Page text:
Trying not to skip ahead

This week, I figured out what I wanted to happen in the season finale of the script I’m writing. It’s all very exciting. Problem is, I still have 4 other episodes before I get to write that episode.

I found myself torn. I was so thrilled and excited by what I have planned, that I immediately wanted to write it. This has happened a few times across my two years of working on Hunters Ridge, but each time I have resisted, determined not to write ahead, because to me it feels like skipping chapters when reading a book, you’ll never really want to go back to those chapters you skipped.

But this is my season finale, it’s where everything is leading to and I found myself wondering if, for once, it was okay to break my rules. If I wrote where it all ends, then I can lead myself there easier. I allowed myself to write segments, including the very final moments. Then I forced myself to go back to work on episode 8.

It’s hard to believe that after two years, I’m coming close to the end of my second full draft. It’s still feels like there’s going to be a long journey to get it from page to screen, but for a project that started as something to do when I was bored on my commute, it’s come a long way. Here’s to the next two years

When bad days make things better

This hasn’t been a good week.

Sometimes I have days, occasionally an entire week, where the world just doesn’t feel right. This week was one of those weeks.

It started on Tuesday. It was a perfectly normal day, no reason for me to see it as any different to any other day. But then something small happened. Someone got offered something I wanted, and I didn’t. It wasn’t something I expected to get offered, but it was something I wanted and I didn’t get it. The minute I found out, I couldn’t stop feeling sad. Not ‘oh I’m a bit disappointed’ sad. I struggled to fight back tears the rest of the day, my heart beat raced, I felt uncontrollably upset, and found myself on a downward spiral of questioning everything about myself and my life. The logical part of my brain screamed at the emotional part that I was over reacting, that it wasn’t a big deal, and I knew it was right, and yet I couldn’t help my emotional explosion. It was almost painful.

Why am I am rambling on about this bad day I experienced? Because out of it, something brilliant happened for my writing.

I have been struggling with the seventh episode of my script for Hunters Ridge. It has quite a serious subject at the centre of it – the death of a lead characters father and the knock on emotional effect of his death. I have been trying to write this from a place of knowledge and experience – write what you know. Having been through a similar experience, I expected this to be easy. But for the past few weeks I have failed to get into the characters mindset, to understand how she would feel or why.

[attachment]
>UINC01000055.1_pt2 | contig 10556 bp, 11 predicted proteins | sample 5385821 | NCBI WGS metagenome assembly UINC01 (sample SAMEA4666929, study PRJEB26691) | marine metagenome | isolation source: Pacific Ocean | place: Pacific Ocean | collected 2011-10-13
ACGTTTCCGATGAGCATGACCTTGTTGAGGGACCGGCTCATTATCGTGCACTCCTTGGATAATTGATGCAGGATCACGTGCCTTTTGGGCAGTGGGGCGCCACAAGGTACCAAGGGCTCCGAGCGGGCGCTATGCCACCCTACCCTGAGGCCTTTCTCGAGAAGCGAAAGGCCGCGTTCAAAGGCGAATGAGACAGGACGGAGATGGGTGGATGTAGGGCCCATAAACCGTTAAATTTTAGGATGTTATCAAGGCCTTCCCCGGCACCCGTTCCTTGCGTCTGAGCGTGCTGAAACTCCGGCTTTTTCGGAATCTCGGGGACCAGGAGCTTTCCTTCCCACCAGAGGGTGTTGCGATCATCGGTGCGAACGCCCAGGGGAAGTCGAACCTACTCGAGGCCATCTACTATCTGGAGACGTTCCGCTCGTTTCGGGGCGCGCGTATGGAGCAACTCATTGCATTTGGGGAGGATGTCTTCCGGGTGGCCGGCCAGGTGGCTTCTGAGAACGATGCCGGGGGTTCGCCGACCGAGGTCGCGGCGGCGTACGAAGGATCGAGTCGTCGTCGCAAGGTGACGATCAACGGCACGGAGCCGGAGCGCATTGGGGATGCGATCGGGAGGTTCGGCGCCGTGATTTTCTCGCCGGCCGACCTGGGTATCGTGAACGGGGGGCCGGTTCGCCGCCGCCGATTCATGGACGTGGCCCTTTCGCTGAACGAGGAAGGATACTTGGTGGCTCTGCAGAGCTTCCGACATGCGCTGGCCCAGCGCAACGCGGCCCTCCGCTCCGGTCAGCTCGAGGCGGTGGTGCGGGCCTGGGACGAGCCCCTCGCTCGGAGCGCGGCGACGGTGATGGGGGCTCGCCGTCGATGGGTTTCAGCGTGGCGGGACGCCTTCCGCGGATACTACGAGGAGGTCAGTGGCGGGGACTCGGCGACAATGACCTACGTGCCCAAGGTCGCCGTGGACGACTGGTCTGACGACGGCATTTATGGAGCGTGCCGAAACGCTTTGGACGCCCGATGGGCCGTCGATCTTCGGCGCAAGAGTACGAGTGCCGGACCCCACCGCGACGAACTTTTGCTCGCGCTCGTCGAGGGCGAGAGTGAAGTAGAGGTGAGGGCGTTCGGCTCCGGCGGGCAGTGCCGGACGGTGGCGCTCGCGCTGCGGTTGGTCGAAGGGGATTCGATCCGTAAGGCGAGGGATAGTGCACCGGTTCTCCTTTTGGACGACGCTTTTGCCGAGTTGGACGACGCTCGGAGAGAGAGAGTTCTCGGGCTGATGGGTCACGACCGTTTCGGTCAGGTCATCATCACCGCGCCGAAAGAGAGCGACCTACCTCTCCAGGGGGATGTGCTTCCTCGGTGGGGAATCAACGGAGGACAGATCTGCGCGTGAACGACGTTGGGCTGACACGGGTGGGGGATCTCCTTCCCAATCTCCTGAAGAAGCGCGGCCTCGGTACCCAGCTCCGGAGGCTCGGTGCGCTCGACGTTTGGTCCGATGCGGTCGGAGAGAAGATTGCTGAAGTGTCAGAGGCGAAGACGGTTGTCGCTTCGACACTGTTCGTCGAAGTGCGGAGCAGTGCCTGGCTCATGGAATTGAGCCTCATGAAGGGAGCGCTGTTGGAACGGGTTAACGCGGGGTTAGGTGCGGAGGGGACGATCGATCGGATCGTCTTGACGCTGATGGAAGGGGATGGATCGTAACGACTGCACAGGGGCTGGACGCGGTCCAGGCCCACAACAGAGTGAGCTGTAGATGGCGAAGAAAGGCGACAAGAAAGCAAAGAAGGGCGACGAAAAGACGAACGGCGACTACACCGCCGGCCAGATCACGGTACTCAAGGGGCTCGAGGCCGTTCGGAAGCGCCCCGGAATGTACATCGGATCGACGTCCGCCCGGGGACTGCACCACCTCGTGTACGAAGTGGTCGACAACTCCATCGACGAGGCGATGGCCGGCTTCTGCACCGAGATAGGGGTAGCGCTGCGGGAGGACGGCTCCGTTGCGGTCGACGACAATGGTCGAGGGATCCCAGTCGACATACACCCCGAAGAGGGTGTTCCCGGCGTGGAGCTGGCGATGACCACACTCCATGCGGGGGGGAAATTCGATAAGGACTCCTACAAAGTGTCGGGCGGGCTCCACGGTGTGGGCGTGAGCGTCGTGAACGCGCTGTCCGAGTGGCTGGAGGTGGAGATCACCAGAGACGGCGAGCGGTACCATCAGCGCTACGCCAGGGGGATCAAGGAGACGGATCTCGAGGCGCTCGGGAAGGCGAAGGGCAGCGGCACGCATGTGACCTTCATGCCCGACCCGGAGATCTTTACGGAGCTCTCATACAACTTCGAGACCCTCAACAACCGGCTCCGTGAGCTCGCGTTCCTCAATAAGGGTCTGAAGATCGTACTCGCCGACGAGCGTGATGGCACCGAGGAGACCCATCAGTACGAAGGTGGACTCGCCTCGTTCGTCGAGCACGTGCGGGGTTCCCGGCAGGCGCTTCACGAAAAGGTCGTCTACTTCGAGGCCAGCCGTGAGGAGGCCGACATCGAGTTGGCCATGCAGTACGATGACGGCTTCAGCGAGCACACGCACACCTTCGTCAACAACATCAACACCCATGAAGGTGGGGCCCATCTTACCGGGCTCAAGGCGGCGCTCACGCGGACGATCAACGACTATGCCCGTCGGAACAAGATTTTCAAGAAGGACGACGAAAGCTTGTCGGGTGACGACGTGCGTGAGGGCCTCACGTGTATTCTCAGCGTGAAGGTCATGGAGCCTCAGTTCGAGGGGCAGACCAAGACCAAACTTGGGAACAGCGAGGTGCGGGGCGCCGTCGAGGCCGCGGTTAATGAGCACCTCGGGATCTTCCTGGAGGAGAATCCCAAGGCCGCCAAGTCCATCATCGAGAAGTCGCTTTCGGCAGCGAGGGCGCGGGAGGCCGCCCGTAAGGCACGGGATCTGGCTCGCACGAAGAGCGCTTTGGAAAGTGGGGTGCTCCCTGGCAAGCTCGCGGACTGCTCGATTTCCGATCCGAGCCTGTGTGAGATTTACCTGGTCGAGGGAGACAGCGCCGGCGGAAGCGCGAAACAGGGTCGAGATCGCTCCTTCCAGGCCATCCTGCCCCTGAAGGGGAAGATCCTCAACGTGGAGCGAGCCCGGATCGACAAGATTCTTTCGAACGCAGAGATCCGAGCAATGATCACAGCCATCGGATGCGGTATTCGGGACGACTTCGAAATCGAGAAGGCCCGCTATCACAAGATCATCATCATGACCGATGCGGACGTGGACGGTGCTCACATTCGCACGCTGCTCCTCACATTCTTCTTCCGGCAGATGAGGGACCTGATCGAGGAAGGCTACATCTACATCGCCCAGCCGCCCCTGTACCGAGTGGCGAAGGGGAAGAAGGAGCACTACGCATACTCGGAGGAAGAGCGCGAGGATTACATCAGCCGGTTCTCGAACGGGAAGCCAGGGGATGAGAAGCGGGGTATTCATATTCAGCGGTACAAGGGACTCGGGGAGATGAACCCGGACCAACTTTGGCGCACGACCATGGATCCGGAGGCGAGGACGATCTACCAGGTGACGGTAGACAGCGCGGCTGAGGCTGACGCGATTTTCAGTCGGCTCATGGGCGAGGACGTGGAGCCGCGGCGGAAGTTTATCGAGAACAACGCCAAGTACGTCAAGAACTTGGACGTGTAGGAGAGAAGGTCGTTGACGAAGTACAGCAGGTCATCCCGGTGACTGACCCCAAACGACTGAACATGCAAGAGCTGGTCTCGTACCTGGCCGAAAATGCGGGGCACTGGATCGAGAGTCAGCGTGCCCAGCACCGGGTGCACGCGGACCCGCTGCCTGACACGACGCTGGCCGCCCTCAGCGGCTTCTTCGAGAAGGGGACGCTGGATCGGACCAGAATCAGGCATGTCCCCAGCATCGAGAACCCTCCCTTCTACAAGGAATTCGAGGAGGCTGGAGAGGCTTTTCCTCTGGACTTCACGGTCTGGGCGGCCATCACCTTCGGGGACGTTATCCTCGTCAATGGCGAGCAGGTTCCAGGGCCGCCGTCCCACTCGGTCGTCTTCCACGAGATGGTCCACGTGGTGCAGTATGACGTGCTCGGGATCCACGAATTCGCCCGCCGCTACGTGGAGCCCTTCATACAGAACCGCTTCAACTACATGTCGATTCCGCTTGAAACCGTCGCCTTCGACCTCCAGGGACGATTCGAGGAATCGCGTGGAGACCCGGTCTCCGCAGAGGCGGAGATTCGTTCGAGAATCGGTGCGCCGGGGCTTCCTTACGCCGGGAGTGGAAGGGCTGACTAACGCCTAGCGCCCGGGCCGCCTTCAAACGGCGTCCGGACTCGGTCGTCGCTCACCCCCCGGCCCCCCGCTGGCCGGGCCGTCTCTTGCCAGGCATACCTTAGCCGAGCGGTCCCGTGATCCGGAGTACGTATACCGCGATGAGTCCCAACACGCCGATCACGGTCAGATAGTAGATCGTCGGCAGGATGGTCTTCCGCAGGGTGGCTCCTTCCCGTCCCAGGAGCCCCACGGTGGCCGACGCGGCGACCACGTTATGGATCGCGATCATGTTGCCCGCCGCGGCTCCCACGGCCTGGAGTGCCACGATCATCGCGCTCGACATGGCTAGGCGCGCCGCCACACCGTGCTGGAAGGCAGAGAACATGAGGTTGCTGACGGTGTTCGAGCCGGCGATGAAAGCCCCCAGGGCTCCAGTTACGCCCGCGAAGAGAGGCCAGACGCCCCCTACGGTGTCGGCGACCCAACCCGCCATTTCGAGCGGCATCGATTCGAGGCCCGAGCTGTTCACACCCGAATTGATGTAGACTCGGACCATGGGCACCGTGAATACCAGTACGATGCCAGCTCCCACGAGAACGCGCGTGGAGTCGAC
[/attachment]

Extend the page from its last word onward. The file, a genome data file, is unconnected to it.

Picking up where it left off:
After my terrible day, I sat at the train station waiting for a train home (as I am right now, writing this). I opened the app I write my scripts on, and stared at the same page I have stared at every day for the past two weeks. And there it was, out of my terrible mood, the sudden spark. Finally I understood how she felt, understood the uncontrollable outburst of emotion. I felt her helplessness. It all felt real to me. And I used it. I started typing and I didn’t stop until my train pulled up at my local station almost an hour later. The dialogue I had struggled with just flowed from me, believable and truthful. My darkness sat on the page as beautiful, wonderful writing.

That darkness isn’t fun, I can tell you that much. But for once, I found a way to deal with it. I didn’t bottle it up and try to push it away, pretend it didn’t exist. I used it, to create something I can look back at proudly.

We all have our dark days, the triggers that set us off on the downward spiral. But for once, I realised that darkness doesn’t have to be all bad.

Now I’m off to have a weekend of doing nothing. Because sometimes, we need to give our minds a rest. Mental health is as important as physical.

Chapter 3: Meet Marie Austen

Do you ever have a character who you keep returning to?

Marie Austen was born a teenager almost 10 years ago. She was created as a secondary character in a fan fiction I wrote. Based on what? The Disney Channel made for TV movie Camp Rock. At the time, I was a teenager, desperate for a writing project and for some sort of reaction and feedback from readers. FF.net was my place for that. What started as a short term project turned into 6 months intense planning and writing, over 94,000 words and created the lives of Marie Austen and her older, more successful sister Eliza.

Intrigued? The story still exists at Who I Am fan fiction

As I was driving the other day, Marie Austen popped into my mind. I could hear her voice, asking me to make a story about her life. Give her a chance in the spotlight. It’s been 6 years since I last wrote about Marie’s life – in a sequel to the original fan fiction, which I regret writing as it wasn’t as good as the original.